Although several harmful environmental riders did not make it into the bill, one that did is a new categorical exclusion (CE) for hazardous fuels reduction projects up to 3,000 acres. These are projects where the agencies propose reducing wildfire risk through commercial timber harvest. New CEs for timber harvest projects are concerning because CEs limit public input and environmental review. Instead of going through the normal public input process, which involves preparing an environmental assessment and multiple public comment periods, the agencies would only have to provide public notice and one comment period. To use this CE, the Forest Service must maximize the retention of old-growth and large trees and use the best available science to maintain and restore ecological integrity. Also, these projects must be developed collaboratively, not include permanent road construction, and be located outside wilderness and other protected areas. Commercial timber harvest to reduce fuels is potentially controversial in areas with mature forest and large trees. New CEs such as this one risk cutting short public input and conversations that address these difficult topics. In our view, controversial projects necessitate a thorough public input process, where stakeholder concerns can be addressed early on, if these projects are to move forward without future challenges.
The appropriations bill also includes funding for fighting wildfires. Intense wildfire seasons over the last years have rapidly depleted the Forest Service’s budget because of “fire borrowing.” Fire borrowing occurs when the Forest Service maxes out on funds allocated for fighting wildfires and the agency uses money from other accounts. By taking money from other accounts to fight fires, the Forest Service delays other projects, including those that support recreation and restoration. The wildfire funding fix passed as part of the appropriations bill includes a cap on the Forest Service’s wildfire suppression budget and establishes a $2.25 billion emergency fund for the agency to use instead of borrowing from other programs. These changes will go into effect in fiscal year 2020, and will help the Forest Service retain funds for ecological restoration and recreation services in future years.
Post-fire forest near Mt. Adams

Secure Rural Schools (SRS) payments to counties were also extended for two more years. The Secure Rural Schools Act, passed in 2000, provides funding to rural counties and schools located near national forests. Prior to SRS, rural counties and schools received 25% of revenues generated from timber sales on national forest lands. Unfortunately, SRS payments have not always been consistent due to delays in reauthorization by Congress, forcing small communities to operate on smaller budgets. Extending SRS payments for two more years fixes the immediate problem, but a long-term solution is needed for this program that benefits local communities, forests, wildlife, and recreation.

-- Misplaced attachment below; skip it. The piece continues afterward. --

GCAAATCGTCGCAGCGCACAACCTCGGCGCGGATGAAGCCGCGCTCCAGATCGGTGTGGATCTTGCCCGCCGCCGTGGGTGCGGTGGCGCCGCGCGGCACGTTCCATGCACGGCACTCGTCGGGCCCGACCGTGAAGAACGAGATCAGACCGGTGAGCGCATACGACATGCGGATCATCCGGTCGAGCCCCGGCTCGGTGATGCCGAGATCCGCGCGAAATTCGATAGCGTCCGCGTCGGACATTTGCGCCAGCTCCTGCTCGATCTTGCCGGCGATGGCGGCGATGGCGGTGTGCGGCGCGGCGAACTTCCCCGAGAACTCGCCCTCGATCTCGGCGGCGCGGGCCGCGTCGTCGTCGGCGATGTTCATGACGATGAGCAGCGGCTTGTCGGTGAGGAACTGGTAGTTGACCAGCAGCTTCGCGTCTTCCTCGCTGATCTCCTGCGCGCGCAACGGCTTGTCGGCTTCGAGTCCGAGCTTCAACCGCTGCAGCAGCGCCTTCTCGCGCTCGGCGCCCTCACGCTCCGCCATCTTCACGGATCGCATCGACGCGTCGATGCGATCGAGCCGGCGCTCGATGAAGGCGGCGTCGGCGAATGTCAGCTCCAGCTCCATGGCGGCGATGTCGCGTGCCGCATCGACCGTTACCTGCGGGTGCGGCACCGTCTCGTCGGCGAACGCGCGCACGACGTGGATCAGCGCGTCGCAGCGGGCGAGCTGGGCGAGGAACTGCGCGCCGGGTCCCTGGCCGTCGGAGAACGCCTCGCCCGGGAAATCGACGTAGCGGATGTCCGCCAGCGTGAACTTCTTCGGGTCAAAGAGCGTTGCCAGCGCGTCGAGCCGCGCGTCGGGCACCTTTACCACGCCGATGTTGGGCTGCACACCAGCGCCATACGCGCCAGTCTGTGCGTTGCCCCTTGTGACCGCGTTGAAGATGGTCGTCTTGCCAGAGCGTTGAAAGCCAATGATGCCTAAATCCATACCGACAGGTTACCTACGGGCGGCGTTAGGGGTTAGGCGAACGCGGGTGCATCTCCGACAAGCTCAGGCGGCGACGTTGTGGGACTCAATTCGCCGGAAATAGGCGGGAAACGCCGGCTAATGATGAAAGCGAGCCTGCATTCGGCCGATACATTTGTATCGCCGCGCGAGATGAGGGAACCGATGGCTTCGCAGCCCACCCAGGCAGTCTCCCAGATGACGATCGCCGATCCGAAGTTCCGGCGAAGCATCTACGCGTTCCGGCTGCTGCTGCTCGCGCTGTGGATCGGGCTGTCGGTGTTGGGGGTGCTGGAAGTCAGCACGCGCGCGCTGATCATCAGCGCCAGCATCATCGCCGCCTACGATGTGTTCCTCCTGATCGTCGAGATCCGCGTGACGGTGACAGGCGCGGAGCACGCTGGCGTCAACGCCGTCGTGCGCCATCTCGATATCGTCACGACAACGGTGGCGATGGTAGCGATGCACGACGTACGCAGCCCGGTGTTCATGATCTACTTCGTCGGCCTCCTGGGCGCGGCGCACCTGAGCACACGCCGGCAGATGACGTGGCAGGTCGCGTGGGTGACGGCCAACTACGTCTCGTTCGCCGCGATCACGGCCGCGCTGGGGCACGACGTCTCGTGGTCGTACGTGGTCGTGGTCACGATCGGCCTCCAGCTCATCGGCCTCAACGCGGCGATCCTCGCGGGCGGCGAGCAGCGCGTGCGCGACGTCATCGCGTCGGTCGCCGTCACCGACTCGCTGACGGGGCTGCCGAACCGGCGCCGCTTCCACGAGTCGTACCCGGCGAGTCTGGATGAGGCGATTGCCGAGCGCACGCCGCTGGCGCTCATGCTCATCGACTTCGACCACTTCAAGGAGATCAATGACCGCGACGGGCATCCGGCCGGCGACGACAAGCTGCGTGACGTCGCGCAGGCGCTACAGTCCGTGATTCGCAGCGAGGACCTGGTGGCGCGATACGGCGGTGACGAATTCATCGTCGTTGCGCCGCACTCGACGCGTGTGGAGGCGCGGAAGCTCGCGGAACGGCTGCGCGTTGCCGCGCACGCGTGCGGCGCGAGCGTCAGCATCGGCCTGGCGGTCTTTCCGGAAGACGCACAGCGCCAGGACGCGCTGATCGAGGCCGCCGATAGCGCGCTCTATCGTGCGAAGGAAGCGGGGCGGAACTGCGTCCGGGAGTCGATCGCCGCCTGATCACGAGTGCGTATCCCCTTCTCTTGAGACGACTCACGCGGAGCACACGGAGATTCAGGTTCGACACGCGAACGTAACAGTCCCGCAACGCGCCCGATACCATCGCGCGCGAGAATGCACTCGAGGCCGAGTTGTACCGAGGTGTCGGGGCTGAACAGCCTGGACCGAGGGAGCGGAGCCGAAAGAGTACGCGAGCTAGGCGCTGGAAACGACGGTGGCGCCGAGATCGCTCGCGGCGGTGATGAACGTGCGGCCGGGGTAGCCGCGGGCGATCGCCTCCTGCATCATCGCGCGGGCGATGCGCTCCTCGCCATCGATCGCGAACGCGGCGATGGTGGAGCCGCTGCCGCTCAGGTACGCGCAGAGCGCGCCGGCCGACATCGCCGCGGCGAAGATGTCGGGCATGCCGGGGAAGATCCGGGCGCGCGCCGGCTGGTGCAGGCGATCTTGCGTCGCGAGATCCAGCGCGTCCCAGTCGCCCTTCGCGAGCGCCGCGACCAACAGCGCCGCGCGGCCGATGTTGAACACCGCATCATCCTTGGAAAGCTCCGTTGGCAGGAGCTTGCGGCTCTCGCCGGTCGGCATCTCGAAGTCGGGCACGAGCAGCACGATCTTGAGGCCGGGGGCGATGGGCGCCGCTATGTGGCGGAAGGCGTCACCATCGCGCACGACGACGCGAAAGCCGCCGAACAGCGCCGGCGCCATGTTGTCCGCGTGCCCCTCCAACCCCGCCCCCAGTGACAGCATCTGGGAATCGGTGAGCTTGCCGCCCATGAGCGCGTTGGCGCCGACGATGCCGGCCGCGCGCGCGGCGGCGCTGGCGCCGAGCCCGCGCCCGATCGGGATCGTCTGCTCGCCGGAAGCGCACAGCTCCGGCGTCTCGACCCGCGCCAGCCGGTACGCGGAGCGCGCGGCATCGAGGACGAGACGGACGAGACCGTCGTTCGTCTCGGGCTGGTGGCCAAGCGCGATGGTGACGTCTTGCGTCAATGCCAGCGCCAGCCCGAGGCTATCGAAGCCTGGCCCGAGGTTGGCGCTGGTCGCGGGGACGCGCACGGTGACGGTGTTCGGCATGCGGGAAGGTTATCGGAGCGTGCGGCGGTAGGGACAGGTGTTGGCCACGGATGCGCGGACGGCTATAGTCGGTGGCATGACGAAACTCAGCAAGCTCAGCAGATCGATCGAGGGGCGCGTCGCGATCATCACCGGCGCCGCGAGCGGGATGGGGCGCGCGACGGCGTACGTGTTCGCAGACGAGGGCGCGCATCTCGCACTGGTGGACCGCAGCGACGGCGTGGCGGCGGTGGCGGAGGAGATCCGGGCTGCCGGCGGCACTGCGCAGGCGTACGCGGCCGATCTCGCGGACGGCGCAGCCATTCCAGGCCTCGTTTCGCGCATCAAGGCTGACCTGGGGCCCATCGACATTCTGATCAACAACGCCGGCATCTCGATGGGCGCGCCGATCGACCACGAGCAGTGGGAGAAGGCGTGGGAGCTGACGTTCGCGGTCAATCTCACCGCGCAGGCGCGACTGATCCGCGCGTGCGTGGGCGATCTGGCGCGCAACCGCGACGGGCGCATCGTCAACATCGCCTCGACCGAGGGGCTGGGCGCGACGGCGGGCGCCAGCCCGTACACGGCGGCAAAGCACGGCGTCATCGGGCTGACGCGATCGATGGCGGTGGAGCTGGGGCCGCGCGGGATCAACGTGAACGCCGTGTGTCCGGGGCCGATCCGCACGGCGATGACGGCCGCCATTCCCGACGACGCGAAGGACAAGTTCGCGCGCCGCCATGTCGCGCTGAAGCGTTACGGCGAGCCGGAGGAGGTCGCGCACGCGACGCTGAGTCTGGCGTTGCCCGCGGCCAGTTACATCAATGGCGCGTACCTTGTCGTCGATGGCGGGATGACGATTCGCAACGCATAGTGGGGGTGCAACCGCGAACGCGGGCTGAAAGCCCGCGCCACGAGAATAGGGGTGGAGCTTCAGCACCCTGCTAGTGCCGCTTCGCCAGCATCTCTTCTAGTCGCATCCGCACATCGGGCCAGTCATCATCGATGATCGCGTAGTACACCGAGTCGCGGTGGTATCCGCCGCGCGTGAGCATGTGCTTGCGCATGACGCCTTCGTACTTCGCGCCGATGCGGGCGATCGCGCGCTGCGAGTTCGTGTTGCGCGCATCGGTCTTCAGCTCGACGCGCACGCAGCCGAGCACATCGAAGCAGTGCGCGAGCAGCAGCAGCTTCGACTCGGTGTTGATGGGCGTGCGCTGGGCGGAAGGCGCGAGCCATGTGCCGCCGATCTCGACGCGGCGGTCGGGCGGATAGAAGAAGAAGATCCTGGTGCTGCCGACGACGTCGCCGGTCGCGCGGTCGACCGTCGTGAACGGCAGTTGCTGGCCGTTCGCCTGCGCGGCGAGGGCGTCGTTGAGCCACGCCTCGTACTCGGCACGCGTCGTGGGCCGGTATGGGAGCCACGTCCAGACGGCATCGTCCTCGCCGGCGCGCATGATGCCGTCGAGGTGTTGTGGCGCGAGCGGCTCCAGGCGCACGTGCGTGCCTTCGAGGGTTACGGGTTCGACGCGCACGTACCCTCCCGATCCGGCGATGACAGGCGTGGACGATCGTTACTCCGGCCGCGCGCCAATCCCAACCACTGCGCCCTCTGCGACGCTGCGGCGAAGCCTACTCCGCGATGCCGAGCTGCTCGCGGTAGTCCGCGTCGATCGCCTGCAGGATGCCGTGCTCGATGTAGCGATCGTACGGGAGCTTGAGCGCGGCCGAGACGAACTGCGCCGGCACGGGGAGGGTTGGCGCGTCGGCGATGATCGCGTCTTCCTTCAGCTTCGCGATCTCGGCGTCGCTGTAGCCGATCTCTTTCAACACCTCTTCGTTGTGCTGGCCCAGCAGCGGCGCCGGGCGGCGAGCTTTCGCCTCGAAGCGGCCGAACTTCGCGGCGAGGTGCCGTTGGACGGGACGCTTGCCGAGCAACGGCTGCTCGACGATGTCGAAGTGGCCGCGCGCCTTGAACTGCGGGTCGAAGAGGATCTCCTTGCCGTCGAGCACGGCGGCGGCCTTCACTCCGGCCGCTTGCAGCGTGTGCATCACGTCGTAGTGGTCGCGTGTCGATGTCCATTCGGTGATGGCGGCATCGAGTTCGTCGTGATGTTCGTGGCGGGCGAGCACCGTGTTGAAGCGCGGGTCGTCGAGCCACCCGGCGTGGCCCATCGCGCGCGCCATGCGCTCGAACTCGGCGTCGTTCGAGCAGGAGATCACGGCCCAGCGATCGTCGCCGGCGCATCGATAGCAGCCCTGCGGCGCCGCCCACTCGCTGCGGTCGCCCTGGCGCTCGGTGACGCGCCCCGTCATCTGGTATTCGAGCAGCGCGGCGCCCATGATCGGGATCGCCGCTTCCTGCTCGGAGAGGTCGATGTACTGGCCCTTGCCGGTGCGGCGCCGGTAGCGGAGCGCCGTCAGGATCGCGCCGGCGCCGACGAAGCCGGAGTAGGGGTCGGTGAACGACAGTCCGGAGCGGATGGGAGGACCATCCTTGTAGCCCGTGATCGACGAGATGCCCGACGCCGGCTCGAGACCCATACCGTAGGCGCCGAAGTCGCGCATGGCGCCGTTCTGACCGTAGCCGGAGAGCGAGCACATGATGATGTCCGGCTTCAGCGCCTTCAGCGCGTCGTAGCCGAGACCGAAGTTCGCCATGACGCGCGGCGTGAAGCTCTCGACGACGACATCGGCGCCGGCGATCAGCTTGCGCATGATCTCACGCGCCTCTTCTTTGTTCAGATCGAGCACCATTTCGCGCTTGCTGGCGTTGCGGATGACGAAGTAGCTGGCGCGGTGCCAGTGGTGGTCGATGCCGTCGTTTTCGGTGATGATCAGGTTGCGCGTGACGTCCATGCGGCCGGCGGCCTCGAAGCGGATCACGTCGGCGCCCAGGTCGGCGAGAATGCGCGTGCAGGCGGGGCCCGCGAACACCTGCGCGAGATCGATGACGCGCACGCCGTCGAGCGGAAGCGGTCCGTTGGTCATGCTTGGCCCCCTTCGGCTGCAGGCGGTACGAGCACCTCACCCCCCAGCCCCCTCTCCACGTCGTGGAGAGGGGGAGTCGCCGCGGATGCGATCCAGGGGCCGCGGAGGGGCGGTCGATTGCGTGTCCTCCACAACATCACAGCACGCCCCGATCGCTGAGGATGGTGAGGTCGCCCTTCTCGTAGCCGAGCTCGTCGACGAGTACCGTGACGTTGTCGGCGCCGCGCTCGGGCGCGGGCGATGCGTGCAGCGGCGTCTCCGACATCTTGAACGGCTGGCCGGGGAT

Additional provisions impacting public lands in the appropriations bill include overriding a Ninth Circuit Court decision that required the Forest Service to re-initiate Endangered Species Act consultation with the Fish and Wildlife Service for land and resource management plans. Also, the bill does not include separate funding for the Legacy Roads and Trails program, which was previously funded at $40 million. The Legacy Roads and Trails program has funded road decommissioning, road maintenance and repairs, and removal of fish passage barriers. LRT has benefited aquatic wildlife throughout our national forests, and we are concerned that this program will not be utilized to its full potential without a budget separate from other Forest Service road programs.
Appropriations and other must-pass legislation can become a battleground for public lands, and we will continue to oppose under-the-radar attacks on our bedrock environmental and public participation laws. For further information about the appropriations bill and related public lands issues visit the links below.
2018 Appropriations Bill: “Is This Any Way To Drive An Omnibus? 10 Questions About What Just Happened” –NPR
Wildfire Funding Fix and new Categorical Exclusion: “The Energy 202: Congress finally found a new way to fund wildfire suppression” – The Washington Post